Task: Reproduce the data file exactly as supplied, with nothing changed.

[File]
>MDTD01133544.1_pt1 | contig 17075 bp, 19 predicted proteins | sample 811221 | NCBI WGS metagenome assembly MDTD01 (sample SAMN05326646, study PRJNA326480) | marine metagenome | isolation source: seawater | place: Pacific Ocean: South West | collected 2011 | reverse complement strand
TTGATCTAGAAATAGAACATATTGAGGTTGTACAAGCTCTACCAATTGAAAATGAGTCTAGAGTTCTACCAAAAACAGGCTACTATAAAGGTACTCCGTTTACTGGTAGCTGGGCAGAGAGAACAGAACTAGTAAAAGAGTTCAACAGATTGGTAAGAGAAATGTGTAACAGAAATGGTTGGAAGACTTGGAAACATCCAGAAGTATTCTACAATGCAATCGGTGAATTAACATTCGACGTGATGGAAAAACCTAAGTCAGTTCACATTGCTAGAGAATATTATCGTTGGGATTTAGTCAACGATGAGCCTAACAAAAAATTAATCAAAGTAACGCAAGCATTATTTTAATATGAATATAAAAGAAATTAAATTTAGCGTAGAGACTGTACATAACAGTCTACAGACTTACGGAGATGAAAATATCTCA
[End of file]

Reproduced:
>MDTD01133544.1_pt1 | contig 17075 bp, 19 predicted proteins | sample 811221 | NCBI WGS metagenome assembly MDTD01 (sample SAMN05326646, study PRJNA326480) | marine metagenome | isolation source: seawater | place: Pacific Ocean: South West | collected 2011 | reverse complement strand
TTGATCTAGAAATAGAACATATTGAGGTTGTACAAGCTCTACCAATTGAAAATGAGTCTAGAGTTCTACCAAAAACAGGCTACTATAAAGGTACTCCGTTTACTGGTAGCTGGGCAGAGAGAACAGAACTAGTAAAAGAGTTCAACAGATTGGTAAGAGAAATGTGTAACAGAAATGGTTGGAAGACTTGGAAACATCCAGAAGTATTCTACAATGCAATCGGTGAATTAACATTCGACGTGATGGAAAAACCTAAGTCAGTTCACATTGCTAGAGAATATTATCGTTGGGATTTAGTCAACGATGAGCCTAACAAAAAATTAATCAAAGTAACGCAAGCATTATTTTAATATGAATATAAAAGAAATTAAATTTAGCGTAGAGACTGTACATAACAGTCTACAGACTTACGGAGATGAAAATATCTCA